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Conditions for curvature singularity

  1. Nov 1, 2012 #1
    Hi All,

    I was wondering if it is correct to say that a vanishing metric determinant is a necessary (but probably not sufficient) condition for a curvature singularity to exist at some point(s), or is one forced to construct the full Kretschmann scalar?

  2. jcsd
  3. Nov 1, 2012 #2


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    It's neither necessary nor sufficient.

    It can't be necessary, because if there is a curvature singularity, then the singularity isn't even considered to be a point in the spacetime. Therefore there is no way to talk about the metric's determinant at that "point." The equivalence principle guarantees that even at points that lie at an arbitrarily small affine distance from the singularity, the metric's determinant is perfectly normal.

    It's not sufficient, because for example it's possible to have a flat spacetime and have its metric determinant become degenerate at any arbitrarily chosen point, if you make a perverse choice of coordinates. Here's an example: http://lightandmatter.com/html_books/genrel/ch06/ch06.html#Section6.4 [Broken]

    If the Kretschmann scalar blows up, that's sufficient but not necessary to prove a curvature singularity.

    The standard formulation of GR can't even describe changes of signature, although some others, like the Ashtekar formulation, apparently can. It's not obvious to me that this can have any physical significance, because it's not obvious to me that the signature is measurable. E.g., if the signature was not +--- but ---- somewhere, then there would be no timelike dimension there, but I don't think you can measure anything if there's no time. Measurement requires collecting and processing information, so that at some later time you have more information than you had before.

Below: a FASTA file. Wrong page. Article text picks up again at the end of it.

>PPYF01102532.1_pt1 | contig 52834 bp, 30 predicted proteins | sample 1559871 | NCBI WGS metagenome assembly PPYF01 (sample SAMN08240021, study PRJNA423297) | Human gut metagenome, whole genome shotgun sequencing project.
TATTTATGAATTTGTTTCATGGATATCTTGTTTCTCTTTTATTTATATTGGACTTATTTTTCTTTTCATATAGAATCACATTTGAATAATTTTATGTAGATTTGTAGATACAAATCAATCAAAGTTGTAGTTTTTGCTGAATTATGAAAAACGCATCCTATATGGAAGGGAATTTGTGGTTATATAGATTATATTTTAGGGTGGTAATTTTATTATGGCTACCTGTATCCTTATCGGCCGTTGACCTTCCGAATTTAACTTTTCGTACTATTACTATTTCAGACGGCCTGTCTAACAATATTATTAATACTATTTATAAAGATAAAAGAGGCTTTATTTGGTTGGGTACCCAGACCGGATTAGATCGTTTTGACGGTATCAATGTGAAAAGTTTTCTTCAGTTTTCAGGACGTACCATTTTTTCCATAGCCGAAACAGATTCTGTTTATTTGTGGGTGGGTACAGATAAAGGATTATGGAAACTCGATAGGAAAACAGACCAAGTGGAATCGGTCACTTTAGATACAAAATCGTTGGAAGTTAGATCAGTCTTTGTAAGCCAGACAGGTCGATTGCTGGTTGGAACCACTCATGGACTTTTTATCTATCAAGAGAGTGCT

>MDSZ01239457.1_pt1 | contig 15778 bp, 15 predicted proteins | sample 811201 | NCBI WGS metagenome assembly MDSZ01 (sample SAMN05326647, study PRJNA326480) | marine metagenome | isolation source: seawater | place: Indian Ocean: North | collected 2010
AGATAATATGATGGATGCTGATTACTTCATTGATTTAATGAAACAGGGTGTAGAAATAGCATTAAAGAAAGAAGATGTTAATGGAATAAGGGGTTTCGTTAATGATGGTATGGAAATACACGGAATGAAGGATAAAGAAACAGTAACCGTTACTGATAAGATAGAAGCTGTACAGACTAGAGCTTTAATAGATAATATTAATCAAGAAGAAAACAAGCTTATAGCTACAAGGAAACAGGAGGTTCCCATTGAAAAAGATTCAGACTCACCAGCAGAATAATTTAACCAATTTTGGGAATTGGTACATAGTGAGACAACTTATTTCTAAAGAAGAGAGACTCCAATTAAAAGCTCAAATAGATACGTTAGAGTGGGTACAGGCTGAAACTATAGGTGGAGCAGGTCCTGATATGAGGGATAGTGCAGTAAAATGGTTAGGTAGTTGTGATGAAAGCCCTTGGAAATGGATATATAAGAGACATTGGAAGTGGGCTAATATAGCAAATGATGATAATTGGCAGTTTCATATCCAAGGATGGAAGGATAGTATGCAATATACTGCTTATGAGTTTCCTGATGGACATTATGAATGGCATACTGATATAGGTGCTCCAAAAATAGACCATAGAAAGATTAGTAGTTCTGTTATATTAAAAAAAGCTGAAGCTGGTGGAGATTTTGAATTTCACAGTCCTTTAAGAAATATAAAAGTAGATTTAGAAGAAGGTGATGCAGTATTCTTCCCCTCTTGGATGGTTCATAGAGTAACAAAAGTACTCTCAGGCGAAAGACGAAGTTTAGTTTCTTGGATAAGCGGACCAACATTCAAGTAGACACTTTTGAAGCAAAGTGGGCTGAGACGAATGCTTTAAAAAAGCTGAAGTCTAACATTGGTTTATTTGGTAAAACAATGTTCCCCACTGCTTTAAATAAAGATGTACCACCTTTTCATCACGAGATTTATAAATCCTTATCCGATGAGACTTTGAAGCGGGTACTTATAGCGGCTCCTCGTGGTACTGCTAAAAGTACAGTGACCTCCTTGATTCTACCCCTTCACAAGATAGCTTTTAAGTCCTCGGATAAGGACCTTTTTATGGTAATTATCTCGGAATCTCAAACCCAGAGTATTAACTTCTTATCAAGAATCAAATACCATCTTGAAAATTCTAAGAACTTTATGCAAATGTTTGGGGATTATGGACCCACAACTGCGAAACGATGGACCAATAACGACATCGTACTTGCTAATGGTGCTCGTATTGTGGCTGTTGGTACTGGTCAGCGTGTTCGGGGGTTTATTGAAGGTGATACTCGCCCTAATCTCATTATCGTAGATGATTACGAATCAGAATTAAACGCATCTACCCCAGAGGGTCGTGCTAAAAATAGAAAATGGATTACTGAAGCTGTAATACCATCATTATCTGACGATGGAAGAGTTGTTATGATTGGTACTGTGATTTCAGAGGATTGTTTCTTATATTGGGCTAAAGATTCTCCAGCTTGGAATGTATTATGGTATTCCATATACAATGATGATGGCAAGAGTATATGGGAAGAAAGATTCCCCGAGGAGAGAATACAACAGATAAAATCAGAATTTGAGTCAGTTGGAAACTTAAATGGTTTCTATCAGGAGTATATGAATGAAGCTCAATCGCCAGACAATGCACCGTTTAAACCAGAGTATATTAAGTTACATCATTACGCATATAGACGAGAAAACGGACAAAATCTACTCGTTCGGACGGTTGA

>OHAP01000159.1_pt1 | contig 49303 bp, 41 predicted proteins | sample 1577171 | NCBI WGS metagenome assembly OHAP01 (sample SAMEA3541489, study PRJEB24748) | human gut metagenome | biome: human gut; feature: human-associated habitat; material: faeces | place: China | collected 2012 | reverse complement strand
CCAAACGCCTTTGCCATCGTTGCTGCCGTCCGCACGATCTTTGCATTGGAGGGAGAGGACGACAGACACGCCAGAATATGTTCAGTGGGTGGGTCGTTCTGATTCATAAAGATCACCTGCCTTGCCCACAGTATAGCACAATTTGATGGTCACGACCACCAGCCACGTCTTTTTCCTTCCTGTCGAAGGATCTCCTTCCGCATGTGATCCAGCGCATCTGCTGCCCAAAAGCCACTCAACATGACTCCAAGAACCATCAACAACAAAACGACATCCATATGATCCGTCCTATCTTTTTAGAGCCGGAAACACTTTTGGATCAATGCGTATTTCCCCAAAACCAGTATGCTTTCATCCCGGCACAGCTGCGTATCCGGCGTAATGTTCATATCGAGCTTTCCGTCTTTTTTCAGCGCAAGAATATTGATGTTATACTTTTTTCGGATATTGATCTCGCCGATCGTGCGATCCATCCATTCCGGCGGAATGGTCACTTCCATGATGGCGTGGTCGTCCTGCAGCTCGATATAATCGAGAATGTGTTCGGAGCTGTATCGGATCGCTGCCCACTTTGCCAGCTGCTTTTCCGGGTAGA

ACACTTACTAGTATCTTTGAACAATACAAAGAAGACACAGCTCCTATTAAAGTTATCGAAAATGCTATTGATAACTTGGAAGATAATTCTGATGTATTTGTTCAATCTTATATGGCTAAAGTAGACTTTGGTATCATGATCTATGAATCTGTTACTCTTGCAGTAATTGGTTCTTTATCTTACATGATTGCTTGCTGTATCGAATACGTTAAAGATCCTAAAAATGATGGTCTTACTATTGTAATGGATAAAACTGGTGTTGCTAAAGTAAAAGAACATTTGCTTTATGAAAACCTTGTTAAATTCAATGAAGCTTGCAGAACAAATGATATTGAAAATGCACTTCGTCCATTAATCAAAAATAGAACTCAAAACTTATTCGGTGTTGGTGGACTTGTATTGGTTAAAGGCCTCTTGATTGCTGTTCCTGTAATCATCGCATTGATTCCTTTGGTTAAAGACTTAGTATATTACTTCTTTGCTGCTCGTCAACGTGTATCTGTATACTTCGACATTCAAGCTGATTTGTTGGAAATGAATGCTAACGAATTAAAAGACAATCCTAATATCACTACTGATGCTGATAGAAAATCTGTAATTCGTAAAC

Last edited by a moderator: May 6, 2017
  4. Nov 1, 2012 #3
    Hi bcrowell, thanks for the reply/info.

    What would then be the minimal condition to prove a curvature singularity (as opposed ofc to a coordinate singularity).
  5. Nov 1, 2012 #4


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    If you're asking for a technique for testing for a singularity, I don't think there's any simple answer that works in all cases. Carroll has a good discussion of this, IIRC. There is a free online version of his book.

    If you're asking for a definition, then I think the standard definition is that a singularity exists when you have geodesic incompleteness, meaning that some geodesics can't be extended past a certain finite affine parameter.
  6. Nov 1, 2012 #5
    Ok, I have his notes somewhere and can have a dig around, thanks!
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